ROBERT SIEGEL, HOST:
This is ALL THINGS CONSIDERED from NPR News. I'm Robert Siegel.
AUDIE CORNISH, HOST:
I'm Audie Cornish.
And we turn now to the case in favor of austerity in Greece. Here's a little background. In a couple of weeks, Greece will hold its second parliamentary election of the year. They're holding another one because the last election left the two biggest parties short of a combined majority. Prior to that May election, the center left Greek Socialist Party, known as PASOK, and the center-right New Democracy Party had joined together to approve European terms for a bailout. The government was broke and at risk of defaulting on its debt.
Europe imposed fiscal discipline, austerity and deep cuts in public payrolls and benefits, all of which meant Greece could continue to use the euro.
SIEGEL: Being in the eurozone is very popular with the Greeks but Europe's terms were very unpopular. And in the May election, a party called Syriza, the coalition of the Radical Left, ran against the austerity deal even though they favored keeping the euro. That party ran a surprisingly strong second and it's now in a close race for first with New Democracy which, as Audie just said, was in favor of the austerity plan.
A couple of weeks ago, we were the case against austerity from an economist who supports Syriza. Today, economists Gikas Hardouvelis, who was an adviser to the previous government of the coalition and was involved in the negotiating that package.
Welcome to the program.
GIKAS HARDOUVELIS: Thank you, Robert.
SIEGEL: And let me ask you, the Coalition of the Left, running once again, says Greece can have the euro without the austerity package. First of all, is that possible?
HARDOUVELIS: You cannot have your cake and eat it, too. In order to stay in the euro, we have to follow the structural reforms with fiscal discipline.
SIEGEL: But, in fact, doesn't the right of center New Democracy Party, and in fact the socialist, as well, don't they both now say that Greece should say stay in the eurozone but they should renegotiate, get more slack from the country's creditors. Aren't they say something that's rather similar to what Syriza, the Coalition of the Left, is saying?
HARDOUVELIS: Well, it is reasonable to change a little bit the terms of the fiscal discipline and give the country more time. Because, as you know, a restrictive fiscal policy can only lead to a worse recession. But it's another thing to say we do not follow the structural reforms and we do our own thing, without paying attention to the counterparty and the counterparty is giving the money.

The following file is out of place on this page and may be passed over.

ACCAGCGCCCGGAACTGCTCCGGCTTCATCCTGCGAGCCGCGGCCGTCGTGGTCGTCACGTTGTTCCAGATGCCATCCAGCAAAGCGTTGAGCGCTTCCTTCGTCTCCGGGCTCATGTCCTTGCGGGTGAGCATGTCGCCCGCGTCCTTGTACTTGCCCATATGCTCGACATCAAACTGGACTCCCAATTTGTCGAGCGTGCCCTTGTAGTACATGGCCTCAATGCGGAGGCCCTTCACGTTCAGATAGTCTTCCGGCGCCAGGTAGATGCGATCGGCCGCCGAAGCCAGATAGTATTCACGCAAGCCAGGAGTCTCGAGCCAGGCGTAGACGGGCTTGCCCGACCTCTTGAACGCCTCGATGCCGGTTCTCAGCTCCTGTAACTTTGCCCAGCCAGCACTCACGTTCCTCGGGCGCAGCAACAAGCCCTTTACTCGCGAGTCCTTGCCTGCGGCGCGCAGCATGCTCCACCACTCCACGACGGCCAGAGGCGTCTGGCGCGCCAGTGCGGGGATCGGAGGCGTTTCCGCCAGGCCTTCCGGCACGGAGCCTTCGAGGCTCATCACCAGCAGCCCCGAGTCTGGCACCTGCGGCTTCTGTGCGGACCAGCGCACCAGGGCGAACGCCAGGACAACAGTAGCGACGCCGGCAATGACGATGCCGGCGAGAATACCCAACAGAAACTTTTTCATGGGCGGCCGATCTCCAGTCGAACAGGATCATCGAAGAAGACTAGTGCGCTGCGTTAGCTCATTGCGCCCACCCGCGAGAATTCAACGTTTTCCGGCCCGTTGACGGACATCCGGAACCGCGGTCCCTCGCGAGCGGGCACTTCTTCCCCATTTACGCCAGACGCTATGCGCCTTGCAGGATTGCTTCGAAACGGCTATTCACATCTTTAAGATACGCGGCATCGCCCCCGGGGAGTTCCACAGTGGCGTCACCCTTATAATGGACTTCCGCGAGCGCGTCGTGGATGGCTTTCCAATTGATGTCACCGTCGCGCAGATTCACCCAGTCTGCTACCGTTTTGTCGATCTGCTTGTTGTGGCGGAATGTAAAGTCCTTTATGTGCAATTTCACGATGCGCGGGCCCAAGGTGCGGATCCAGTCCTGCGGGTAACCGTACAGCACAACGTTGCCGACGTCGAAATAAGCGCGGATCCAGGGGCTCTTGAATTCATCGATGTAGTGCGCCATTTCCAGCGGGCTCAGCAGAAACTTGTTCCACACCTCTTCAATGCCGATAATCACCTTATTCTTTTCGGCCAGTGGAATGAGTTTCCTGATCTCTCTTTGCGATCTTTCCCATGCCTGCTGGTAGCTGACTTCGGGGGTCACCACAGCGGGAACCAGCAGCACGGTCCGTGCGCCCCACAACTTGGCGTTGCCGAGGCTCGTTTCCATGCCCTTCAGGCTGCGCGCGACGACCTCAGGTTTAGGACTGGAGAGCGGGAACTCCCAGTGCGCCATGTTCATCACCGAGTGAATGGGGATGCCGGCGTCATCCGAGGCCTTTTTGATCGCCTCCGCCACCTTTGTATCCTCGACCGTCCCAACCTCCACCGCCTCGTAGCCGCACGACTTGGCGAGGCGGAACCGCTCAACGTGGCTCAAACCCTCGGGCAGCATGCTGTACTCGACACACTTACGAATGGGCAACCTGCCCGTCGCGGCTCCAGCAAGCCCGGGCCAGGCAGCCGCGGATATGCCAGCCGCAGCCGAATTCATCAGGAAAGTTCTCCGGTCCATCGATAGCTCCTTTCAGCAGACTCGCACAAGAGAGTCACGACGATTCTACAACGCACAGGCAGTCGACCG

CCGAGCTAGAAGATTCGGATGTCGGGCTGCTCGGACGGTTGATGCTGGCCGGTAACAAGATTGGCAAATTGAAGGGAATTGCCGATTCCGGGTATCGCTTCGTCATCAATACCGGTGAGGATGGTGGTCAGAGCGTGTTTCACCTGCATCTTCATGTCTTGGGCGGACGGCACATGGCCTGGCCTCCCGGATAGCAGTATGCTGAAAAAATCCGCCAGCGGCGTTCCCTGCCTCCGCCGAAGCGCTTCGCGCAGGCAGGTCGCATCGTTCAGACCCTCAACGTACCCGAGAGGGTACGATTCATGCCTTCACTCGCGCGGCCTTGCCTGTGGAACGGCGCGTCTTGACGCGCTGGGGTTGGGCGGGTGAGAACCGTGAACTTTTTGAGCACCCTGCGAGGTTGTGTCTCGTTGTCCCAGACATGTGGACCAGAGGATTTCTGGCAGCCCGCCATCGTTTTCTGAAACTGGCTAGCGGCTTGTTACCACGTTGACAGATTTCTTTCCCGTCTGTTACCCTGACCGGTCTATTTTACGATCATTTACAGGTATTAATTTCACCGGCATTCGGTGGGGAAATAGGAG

SIEGEL: But what would you say to a Greek voter who reasoned that Europe needs Greece in the eurozone because if they leave, suddenly, euros in Spanish bank accounts and Portuguese bank accounts, possibly Italian accounts, will start looking less attractive than euros in Germany or Holland. In effect, it could be the death of a common currency. So, elect people who will take Germany and the others to the brink, the people who drive the absolute toughest bargain and threaten the worst.
HARDOUVELIS: Well, there is a point to that, that if Europeans decide to let Greece go then they would have shown the door to others. I expect that some compromise will take place, particularly on how quickly the fiscal targets will be attained. The IMF always said, come on, give the Greeks more time. And even in this last package that were negotiated, they were the softies. They wanted the program to go further out to the year 2015. This is the item I think that's going to be negotiated.
SIEGEL: I'm curious how you square the fact that unemployment in Greece is over 20 percent, the economy is shrinking and austerity, according to many economists - and I believe, if I heard you right, according to you - may be the worst remedy for the country right now. But it's the remedy that your creditors have demanded and therefore, to keep your word, you have to go along with it. How does one balance those two concerns?
HARDOUVELIS: Well, there is not one voice in Europe, as you know. The hardliners thought from the beginning of the Greek crisis that if they become strict, if they fix the architecture of the eurozone for the long run, then the crisis would go away. But they made the crisis worse. So that was their mistake. Now they have understood it and I think Europe is ready for a change. Greece ought to take advantage of this.
SIEGEL: Well, Professor Hardouvelis, thank you very much for talking with us today.
HARDOUVELIS: Thanks to your listeners.
SIEGEL: Economist Gikas Hardouvelis was an adviser to the coalition government that negotiated the austerity terms with Greece's creditors. He says there should be some renegotiation but the Greeks have to live up to that deal. Transcript provided by NPR, Copyright National Public Radio.